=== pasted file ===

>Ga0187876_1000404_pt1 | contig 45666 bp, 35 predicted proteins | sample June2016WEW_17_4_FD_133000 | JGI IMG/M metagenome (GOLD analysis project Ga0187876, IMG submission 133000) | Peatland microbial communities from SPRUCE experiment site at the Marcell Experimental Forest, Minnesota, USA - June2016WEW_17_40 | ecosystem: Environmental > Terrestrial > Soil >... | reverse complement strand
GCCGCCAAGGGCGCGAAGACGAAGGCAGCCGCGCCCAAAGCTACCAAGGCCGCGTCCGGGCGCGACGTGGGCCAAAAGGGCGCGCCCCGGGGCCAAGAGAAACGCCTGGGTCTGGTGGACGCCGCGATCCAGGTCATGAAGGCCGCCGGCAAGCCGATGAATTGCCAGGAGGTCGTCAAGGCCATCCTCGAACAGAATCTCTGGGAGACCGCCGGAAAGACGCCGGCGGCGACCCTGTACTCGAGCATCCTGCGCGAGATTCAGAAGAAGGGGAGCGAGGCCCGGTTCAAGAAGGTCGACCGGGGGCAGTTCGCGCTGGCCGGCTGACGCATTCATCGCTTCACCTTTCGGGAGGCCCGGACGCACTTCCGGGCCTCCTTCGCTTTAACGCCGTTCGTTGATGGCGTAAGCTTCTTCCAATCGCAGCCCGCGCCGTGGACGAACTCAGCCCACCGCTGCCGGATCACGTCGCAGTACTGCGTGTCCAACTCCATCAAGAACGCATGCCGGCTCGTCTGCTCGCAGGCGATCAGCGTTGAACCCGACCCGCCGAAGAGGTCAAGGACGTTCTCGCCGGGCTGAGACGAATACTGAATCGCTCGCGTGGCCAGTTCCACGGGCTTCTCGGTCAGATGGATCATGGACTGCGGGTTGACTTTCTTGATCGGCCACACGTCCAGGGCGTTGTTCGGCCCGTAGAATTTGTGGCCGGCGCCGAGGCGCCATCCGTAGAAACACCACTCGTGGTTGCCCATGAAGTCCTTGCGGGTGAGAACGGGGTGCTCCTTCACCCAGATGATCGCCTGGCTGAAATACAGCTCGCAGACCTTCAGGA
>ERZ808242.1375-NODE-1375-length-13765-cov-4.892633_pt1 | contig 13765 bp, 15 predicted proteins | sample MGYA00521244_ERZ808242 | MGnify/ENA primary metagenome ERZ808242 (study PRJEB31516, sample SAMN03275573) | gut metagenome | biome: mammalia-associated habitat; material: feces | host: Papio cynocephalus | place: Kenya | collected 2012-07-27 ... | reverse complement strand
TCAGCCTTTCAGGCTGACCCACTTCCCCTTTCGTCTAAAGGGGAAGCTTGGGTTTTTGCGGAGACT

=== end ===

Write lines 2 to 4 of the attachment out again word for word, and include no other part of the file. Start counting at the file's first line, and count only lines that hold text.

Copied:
GCCGCCAAGGGCGCGAAGACGAAGGCAGCCGCGCCCAAAGCTACCAAGGCCGCGTCCGGGCGCGACGTGGGCCAAAAGGGCGCGCCCCGGGGCCAAGAGAAACGCCTGGGTCTGGTGGACGCCGCGATCCAGGTCATGAAGGCCGCCGGCAAGCCGATGAATTGCCAGGAGGTCGTCAAGGCCATCCTCGAACAGAATCTCTGGGAGACCGCCGGAAAGACGCCGGCGGCGACCCTGTACTCGAGCATCCTGCGCGAGATTCAGAAGAAGGGGAGCGAGGCCCGGTTCAAGAAGGTCGACCGGGGGCAGTTCGCGCTGGCCGGCTGACGCATTCATCGCTTCACCTTTCGGGAGGCCCGGACGCACTTCCGGGCCTCCTTCGCTTTAACGCCGTTCGTTGATGGCGTAAGCTTCTTCCAATCGCAGCCCGCGCCGTGGACGAACTCAGCCCACCGCTGCCGGATCACGTCGCAGTACTGCGTGTCCAACTCCATCAAGAACGCATGCCGGCTCGTCTGCTCGCAGGCGATCAGCGTTGAACCCGACCCGCCGAAGAGGTCAAGGACGTTCTCGCCGGGCTGAGACGAATACTGAATCGCTCGCGTGGCCAGTTCCACGGGCTTCTCGGTCAGATGGATCATGGACTGCGGGTTGACTTTCTTGATCGGCCACACGTCCAGGGCGTTGTTCGGCCCGTAGAATTTGTGGCCGGCGCCGAGGCGCCATCCGTAGAAACACCACTCGTGGTTGCCCATGAAGTCCTTGCGGGTGAGAACGGGGTGCTCCTTCACCCAGATGATCGCCTGGCTGAAATACAGCTCGCAGACCTTCAGGA
>ERZ808242.1375-NODE-1375-length-13765-cov-4.892633_pt1 | contig 13765 bp, 15 predicted proteins | sample MGYA00521244_ERZ808242 | MGnify/ENA primary metagenome ERZ808242 (study PRJEB31516, sample SAMN03275573) | gut metagenome | biome: mammalia-associated habitat; material: feces | host: Papio cynocephalus | place: Kenya | collected 2012-07-27 ... | reverse complement strand
TCAGCCTTTCAGGCTGACCCACTTCCCCTTTCGTCTAAAGGGGAAGCTTGGGTTTTTGCGGAGACT